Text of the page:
Modern Naval Combat

I recently read Modern Naval Combat by David and Chris Miller, detailing naval technology, showcasing some ships and weapons and finishing with overview of naval tactics.

Word of warning, the book is printed 1986, over 30 years ago. This means that there are platforms that aren’t covered by the book (simply because they didn’t exist yet) and details of some things are sketchy at the best. For example, information of Typhoon class submarine is credited with underwater speed of 64 knots (at least they do point out that the whole thing is subject of much debate). On top of that, Sierra class submarines suspected to have some form of advanced propulsion, possibly related to magnetohydrodynamics. So while reading, one should remember the era when the book was printed and enjoy this window to naval world of that time.

First and third sections of the book were the most interesting ones to me. First one covers naval technology (on high level, there’s only so much space in book after all). Types, design and propulsion is covered for both surface ships and submarines, followed by weapon systems, naval air power, sensors and C3 and electronic warfare. There’s plenty of pictures and diagrams in this section helping to explain details of each subject being covered. Having this section at the beginning works well as it introduces reader to many important topics and creates a background that helps reading the second part.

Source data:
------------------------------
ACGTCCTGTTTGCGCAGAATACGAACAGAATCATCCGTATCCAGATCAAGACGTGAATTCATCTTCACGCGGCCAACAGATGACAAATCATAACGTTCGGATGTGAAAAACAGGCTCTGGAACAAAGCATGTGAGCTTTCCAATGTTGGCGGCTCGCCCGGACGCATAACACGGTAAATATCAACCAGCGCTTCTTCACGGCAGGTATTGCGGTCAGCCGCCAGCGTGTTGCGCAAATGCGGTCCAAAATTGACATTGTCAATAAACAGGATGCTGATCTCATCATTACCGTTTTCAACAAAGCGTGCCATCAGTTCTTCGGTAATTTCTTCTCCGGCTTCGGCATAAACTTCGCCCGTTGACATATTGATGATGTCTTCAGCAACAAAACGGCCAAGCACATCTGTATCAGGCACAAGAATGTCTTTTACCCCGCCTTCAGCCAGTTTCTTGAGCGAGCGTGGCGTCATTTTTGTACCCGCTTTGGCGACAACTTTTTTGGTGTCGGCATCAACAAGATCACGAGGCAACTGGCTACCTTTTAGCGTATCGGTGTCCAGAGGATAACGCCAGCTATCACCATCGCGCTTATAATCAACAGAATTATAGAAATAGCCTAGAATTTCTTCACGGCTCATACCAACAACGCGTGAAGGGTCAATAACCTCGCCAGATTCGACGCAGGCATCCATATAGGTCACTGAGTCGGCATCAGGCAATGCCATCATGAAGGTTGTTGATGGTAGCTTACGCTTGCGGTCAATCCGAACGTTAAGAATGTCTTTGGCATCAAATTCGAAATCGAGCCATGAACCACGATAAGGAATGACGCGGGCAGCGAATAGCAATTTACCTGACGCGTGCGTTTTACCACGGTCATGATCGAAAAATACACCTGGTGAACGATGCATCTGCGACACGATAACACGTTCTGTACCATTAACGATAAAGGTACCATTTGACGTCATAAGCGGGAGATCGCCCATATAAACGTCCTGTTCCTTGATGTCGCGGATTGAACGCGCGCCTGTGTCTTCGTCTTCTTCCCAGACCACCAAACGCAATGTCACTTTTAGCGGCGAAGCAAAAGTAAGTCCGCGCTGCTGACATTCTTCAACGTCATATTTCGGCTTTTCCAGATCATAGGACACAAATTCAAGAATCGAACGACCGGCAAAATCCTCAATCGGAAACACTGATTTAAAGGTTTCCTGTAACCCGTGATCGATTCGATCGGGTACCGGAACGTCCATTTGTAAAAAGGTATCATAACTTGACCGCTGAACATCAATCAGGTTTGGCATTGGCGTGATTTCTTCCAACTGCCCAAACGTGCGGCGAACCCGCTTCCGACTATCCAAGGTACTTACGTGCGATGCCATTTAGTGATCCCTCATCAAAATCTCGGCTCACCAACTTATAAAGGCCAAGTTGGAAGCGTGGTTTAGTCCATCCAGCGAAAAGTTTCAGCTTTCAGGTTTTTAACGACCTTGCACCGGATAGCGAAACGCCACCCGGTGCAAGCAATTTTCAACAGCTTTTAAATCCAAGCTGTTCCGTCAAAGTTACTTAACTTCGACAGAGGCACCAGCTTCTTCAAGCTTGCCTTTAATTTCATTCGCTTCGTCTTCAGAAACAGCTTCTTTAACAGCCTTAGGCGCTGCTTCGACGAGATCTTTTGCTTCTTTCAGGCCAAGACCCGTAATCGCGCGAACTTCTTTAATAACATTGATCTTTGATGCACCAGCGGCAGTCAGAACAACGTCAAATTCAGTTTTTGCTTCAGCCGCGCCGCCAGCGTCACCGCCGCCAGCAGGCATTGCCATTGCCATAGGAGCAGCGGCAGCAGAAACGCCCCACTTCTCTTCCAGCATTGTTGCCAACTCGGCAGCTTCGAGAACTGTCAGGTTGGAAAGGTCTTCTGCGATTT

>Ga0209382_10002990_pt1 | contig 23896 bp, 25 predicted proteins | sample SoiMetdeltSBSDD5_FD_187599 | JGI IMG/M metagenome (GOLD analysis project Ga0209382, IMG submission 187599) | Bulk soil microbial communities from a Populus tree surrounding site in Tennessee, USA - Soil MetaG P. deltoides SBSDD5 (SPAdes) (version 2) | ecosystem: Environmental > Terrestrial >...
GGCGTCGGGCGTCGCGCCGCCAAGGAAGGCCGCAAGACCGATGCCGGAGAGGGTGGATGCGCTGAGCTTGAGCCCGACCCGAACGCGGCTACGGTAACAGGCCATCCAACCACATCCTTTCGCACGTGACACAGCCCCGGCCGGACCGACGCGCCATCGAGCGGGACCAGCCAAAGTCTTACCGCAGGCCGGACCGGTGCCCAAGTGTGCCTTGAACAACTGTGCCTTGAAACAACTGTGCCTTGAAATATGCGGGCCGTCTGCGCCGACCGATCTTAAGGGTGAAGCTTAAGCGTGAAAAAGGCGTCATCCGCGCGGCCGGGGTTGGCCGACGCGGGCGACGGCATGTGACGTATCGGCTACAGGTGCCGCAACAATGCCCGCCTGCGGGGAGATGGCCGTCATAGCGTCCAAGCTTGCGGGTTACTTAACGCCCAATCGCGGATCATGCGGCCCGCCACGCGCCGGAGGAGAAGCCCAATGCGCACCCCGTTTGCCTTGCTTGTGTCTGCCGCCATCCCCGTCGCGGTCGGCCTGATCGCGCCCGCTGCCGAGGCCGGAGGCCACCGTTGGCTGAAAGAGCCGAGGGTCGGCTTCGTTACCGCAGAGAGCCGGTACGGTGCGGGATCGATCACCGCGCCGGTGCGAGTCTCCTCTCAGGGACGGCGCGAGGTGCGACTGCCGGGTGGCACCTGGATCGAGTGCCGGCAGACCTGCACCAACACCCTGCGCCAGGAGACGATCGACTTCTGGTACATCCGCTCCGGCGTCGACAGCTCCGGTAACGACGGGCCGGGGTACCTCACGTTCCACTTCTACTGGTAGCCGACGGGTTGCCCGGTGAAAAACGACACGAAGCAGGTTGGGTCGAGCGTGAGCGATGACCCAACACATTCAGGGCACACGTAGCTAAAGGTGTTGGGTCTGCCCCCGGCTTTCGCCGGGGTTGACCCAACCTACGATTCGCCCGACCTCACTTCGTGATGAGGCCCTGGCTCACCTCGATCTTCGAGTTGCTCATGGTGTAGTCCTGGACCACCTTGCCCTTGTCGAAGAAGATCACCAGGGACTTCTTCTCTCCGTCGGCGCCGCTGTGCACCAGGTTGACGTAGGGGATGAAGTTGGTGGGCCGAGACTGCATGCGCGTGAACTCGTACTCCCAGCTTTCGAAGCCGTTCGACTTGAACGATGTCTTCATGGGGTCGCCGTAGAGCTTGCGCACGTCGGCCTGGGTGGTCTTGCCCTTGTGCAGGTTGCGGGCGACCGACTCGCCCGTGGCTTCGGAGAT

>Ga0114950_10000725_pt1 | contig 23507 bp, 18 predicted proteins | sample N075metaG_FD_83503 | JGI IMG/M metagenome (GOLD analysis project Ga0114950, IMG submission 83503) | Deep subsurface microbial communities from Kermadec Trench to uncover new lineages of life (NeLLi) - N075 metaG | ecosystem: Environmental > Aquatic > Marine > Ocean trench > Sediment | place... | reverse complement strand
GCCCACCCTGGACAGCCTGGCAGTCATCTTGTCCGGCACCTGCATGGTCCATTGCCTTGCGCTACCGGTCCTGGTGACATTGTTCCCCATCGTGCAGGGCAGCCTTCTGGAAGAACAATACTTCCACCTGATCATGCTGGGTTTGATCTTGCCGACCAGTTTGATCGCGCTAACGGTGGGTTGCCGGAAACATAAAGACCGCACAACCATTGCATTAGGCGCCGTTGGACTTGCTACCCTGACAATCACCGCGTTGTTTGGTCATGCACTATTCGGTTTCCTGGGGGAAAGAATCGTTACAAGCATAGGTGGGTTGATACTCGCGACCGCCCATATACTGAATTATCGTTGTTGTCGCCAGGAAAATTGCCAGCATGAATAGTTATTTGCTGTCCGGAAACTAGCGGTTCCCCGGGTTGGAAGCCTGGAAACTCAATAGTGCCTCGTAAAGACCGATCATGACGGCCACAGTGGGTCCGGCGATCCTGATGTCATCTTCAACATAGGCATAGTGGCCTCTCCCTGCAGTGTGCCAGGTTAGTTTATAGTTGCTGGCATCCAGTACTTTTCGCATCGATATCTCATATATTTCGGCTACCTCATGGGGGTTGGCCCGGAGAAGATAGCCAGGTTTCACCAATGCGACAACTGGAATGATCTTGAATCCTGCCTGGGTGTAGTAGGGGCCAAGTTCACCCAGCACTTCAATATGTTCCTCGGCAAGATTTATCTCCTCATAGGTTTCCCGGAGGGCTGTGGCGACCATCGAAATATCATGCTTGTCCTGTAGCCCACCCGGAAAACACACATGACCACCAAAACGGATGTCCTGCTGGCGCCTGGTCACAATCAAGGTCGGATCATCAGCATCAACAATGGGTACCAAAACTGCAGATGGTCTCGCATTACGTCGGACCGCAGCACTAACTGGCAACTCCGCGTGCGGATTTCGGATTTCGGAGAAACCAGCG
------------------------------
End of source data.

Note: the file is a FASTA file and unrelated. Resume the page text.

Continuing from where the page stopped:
Second part covers 43 different surface ship or submarine in detail. Full spread is reserved for each platform, with drawings and photographs. Datablock is given for each ship and there’s relatively long text for each giving some background information and predictions of the future. This section wasn’t as interesting to me, but at least the art was gorgeous.

Third and final chapter is why I wanted to read the book as it covers naval tactics. Section stresses the fact that modern naval warfare is about locating your opponent before they locate you and seizing the initiative by surprising them. Not surprisingly, air assets are highlighted as one of the most important ones as they allow commander to project force in distance. For example, patrols around carrier group as set to distance of 100 nautical miles to direction of most likely threat. Submarine warfare (with both own submarines and surface ships) is covered in detail.

All in all, this was interesting book, albeit quite out dated. I think it’s best read and treated as window into the era of 80’s. I wouldn’t necessarily purchase this, but try to borrow it from a library.


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